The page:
COLUMBIA — At MU, homecoming is a tradition, sure, but it’s also propaganda, indoctrination. MU invented homecoming, and you’d better believe it. Seriously.
Tour guides are instructed to tell all prospective students the lore: In 1911 former Missouri coach Chester Brewer organized the first homecoming. Ever. Brewer invited the school’s alumni to return to Columbia for the annual rivalry football game against Kansas, and homecoming was born — or so they say.
No. 3 Oklahoma Sooners (6-0, 2-0)
at No. 18 Missouri Tigers (6-0, 2-0)
WHEN: 7 p.m.
WHERE: Memorial Stadium, Columbia
RADIO: KTGR/1580 AM and 100.5 FM, KCQM/96.7 FM - Mike Kelly (play-by-play), John Kadlec (color), Chris Gervino (sidelines)
TV: ABC Sports - Brent Musburger (play-by-play), Kirk Herbstreit (analyst), Erin Andrews (sideline reporter)
SERIES: Oklahoma leads, 66-23-5 and has won seven straight since Missouri’s last win in 1998.
Several other universities, including Illinois, Baylor and Indiana, also claim to have invented homecoming, though. Illinois’ first homecoming game took place in 1910, but the school did not hold a homecoming game in 1918. Baylor held a game in 1909, but didn’t have another until 1915. And Indiana — well, no one’s really sure how its 1910 game could possibly not count as the first.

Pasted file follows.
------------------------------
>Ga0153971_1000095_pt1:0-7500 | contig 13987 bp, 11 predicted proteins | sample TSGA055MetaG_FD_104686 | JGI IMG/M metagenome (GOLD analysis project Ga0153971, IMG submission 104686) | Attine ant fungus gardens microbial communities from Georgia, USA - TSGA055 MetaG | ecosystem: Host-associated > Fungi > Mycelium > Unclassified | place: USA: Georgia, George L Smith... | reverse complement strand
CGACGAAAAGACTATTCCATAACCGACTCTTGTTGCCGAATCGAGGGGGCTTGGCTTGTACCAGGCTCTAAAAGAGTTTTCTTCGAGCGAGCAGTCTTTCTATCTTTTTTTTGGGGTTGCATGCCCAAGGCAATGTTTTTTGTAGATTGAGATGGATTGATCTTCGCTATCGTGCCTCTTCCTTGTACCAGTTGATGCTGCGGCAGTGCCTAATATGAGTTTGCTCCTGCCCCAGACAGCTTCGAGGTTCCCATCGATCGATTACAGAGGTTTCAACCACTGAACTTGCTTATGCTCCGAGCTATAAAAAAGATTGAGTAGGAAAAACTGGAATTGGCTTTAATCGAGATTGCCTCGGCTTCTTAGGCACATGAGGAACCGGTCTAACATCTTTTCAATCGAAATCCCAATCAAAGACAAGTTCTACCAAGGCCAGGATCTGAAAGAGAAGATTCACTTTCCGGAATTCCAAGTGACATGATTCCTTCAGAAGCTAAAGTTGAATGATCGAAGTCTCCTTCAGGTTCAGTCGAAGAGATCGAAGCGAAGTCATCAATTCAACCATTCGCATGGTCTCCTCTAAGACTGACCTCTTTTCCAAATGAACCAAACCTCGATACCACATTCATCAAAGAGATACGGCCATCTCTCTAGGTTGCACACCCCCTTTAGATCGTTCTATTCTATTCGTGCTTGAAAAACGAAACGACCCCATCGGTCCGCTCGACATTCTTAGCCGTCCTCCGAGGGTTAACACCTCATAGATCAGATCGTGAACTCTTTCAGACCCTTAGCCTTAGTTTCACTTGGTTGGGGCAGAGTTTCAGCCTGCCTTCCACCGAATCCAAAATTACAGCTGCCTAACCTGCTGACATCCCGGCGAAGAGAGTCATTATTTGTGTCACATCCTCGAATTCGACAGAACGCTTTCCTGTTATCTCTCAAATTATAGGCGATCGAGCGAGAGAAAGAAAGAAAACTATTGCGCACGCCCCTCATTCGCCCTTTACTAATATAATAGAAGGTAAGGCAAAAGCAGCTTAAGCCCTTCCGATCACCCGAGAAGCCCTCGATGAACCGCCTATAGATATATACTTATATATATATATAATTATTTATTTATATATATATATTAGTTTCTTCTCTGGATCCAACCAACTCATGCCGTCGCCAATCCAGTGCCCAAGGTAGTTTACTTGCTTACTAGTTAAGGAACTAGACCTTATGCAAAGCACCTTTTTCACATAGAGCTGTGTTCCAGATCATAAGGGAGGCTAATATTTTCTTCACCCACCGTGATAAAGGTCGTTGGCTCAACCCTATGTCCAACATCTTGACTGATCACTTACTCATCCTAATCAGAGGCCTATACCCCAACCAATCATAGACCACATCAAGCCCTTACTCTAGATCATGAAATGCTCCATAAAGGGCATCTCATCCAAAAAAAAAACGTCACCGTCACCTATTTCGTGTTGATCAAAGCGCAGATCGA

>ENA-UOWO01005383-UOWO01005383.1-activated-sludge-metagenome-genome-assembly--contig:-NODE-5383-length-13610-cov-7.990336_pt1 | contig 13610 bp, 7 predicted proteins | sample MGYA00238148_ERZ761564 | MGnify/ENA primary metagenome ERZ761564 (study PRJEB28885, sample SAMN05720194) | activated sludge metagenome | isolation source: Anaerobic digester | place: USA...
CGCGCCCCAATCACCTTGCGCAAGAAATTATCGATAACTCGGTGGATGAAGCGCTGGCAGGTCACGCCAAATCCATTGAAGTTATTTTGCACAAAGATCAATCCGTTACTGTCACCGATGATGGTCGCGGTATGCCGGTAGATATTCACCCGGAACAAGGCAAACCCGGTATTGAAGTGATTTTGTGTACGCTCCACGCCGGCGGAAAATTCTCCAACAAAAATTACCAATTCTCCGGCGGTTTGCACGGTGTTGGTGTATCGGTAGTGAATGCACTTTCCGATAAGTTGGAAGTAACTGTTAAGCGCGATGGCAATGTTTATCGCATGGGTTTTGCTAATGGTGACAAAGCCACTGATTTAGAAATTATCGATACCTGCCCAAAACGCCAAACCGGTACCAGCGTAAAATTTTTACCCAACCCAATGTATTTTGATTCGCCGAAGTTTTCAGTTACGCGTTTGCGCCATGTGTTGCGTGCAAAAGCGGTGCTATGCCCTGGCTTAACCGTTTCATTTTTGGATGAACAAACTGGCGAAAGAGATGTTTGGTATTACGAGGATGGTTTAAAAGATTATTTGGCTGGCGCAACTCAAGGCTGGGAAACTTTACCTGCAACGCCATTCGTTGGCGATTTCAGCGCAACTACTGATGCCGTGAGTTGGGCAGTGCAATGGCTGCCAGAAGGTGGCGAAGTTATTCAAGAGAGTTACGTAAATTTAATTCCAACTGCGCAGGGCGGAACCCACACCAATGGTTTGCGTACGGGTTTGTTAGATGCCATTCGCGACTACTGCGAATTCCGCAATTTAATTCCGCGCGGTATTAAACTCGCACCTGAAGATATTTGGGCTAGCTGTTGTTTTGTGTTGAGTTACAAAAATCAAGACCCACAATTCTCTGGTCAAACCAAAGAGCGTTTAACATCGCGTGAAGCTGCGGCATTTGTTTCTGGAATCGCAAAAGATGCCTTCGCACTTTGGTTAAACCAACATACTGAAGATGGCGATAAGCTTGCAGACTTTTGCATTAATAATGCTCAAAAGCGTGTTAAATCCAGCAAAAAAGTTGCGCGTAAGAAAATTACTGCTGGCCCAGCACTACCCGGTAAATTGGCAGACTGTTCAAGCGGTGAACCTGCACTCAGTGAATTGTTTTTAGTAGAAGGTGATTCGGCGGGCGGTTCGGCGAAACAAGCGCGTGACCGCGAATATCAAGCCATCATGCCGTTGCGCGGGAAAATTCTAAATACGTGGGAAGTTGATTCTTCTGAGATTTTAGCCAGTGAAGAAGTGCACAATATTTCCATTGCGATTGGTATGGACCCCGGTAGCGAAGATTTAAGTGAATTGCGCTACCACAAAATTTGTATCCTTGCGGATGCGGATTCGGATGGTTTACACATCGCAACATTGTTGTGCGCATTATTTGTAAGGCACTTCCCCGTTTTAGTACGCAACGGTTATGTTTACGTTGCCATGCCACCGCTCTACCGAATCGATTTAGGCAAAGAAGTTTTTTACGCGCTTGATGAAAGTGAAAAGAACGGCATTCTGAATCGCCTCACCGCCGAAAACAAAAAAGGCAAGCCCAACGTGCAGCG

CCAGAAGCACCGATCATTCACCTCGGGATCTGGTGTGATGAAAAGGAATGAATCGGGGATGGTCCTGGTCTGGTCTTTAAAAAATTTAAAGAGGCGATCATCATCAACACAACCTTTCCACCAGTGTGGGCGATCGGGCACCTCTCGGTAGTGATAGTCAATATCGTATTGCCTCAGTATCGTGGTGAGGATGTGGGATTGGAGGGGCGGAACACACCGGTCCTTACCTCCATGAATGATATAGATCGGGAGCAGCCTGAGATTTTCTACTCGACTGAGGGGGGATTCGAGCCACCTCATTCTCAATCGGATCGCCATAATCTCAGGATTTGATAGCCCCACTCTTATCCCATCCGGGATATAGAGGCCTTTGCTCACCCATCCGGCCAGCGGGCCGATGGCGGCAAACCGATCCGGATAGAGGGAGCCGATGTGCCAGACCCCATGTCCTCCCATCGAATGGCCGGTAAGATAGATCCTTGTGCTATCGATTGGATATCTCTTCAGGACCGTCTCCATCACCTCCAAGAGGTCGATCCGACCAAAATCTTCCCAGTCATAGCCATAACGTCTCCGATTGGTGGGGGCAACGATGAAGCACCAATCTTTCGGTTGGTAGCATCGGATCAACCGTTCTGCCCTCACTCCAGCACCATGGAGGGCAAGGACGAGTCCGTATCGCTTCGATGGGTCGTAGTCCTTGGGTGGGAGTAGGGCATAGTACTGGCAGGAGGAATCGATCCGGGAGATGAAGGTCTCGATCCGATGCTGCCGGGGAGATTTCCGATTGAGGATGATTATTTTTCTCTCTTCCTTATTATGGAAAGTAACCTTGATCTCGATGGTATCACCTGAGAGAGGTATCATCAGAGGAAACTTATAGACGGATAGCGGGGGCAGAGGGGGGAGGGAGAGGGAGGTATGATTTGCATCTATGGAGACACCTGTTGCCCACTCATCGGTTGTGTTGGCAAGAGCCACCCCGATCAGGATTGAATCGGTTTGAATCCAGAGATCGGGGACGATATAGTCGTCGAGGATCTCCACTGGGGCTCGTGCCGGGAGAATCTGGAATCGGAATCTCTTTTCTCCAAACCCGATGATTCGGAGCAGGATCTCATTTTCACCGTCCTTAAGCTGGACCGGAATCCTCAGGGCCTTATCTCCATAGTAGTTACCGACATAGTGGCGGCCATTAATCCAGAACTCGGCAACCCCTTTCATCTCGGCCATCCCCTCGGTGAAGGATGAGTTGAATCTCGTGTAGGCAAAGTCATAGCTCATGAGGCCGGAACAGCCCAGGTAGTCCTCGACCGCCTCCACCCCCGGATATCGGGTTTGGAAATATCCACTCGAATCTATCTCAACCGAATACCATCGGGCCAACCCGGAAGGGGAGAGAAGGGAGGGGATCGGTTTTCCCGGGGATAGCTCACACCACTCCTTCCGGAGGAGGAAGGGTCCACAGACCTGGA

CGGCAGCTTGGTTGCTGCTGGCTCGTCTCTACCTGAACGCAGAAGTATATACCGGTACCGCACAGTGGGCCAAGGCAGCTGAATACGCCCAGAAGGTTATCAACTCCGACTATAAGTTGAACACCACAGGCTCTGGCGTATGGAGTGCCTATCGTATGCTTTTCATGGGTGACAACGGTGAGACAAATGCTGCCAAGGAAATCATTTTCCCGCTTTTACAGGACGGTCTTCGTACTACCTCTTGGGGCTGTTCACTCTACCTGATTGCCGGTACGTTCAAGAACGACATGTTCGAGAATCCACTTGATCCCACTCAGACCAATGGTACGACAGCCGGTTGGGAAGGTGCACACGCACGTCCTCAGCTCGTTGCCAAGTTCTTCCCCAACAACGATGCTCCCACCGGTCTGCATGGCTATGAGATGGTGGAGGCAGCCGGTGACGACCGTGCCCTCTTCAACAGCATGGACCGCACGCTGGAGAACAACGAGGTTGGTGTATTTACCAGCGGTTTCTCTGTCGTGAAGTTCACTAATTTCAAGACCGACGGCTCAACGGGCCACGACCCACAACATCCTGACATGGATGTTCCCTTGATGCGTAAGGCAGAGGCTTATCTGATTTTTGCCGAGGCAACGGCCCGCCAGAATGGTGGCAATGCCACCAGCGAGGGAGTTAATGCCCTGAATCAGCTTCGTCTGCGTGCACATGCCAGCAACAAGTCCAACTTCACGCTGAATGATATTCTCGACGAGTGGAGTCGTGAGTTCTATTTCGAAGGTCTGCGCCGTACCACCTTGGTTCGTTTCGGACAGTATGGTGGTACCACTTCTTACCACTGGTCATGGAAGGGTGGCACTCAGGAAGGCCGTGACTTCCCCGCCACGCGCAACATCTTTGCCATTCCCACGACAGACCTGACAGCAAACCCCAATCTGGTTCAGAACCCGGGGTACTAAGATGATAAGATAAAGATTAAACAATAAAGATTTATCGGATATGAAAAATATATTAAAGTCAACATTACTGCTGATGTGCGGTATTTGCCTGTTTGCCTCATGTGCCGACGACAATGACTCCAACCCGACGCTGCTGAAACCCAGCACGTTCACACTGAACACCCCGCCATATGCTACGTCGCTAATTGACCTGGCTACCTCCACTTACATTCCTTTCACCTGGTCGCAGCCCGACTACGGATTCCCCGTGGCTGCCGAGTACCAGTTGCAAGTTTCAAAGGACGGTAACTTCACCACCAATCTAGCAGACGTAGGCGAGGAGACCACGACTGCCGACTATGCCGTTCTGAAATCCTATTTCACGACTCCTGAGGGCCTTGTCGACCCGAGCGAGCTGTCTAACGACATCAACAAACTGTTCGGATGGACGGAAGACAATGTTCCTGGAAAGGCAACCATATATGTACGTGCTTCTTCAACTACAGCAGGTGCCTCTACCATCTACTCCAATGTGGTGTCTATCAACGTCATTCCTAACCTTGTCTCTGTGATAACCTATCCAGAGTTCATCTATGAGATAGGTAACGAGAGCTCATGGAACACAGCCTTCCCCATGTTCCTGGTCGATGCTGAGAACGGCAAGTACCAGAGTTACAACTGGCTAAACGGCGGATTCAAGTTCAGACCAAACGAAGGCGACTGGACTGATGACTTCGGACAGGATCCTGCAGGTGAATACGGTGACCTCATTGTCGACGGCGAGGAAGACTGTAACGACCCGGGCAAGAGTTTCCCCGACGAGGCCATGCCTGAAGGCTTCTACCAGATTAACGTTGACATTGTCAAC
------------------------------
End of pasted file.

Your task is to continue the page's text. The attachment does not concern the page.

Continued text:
Todd McCubbin, the executive director of the Mizzou Alumni Association, said that he is not so sure about the claim. Although he cited the usual support for Missouri’s invention — Trivial Pursuit, Jeopardy and the NCAA give the school credit, he said. He didn’t seem too hung up on the details.
“At the end of the day, we don’t get caught up with it as the ‘first,’” he said.
McCubbin acknowledged that a lot of other schools claim the distinction, and he said that those claims have increased in recent years. He said that it’s somewhat odd that people are so focused on the past when MU’s present-day homecoming is one of the best in the country.
“Not a lot of places do it like we do,” McCubbin said.
He also pointed out that homecoming today is wildly different from the one in 1911 that was held on what is now Stankowski Field. The two events are almost impossible to compare, and McCubbin’s job is to make the present-day event as well-attended and smoothly-run as possible. If McCubbin had his way, people would stop quibbling over the minutia of 1910 and 1911 and would focus on today’s event, which he says Missouri does better than any other school.
“If there was a holiday that was named after Mizzou, it would be Mizzou Homecoming,” he said.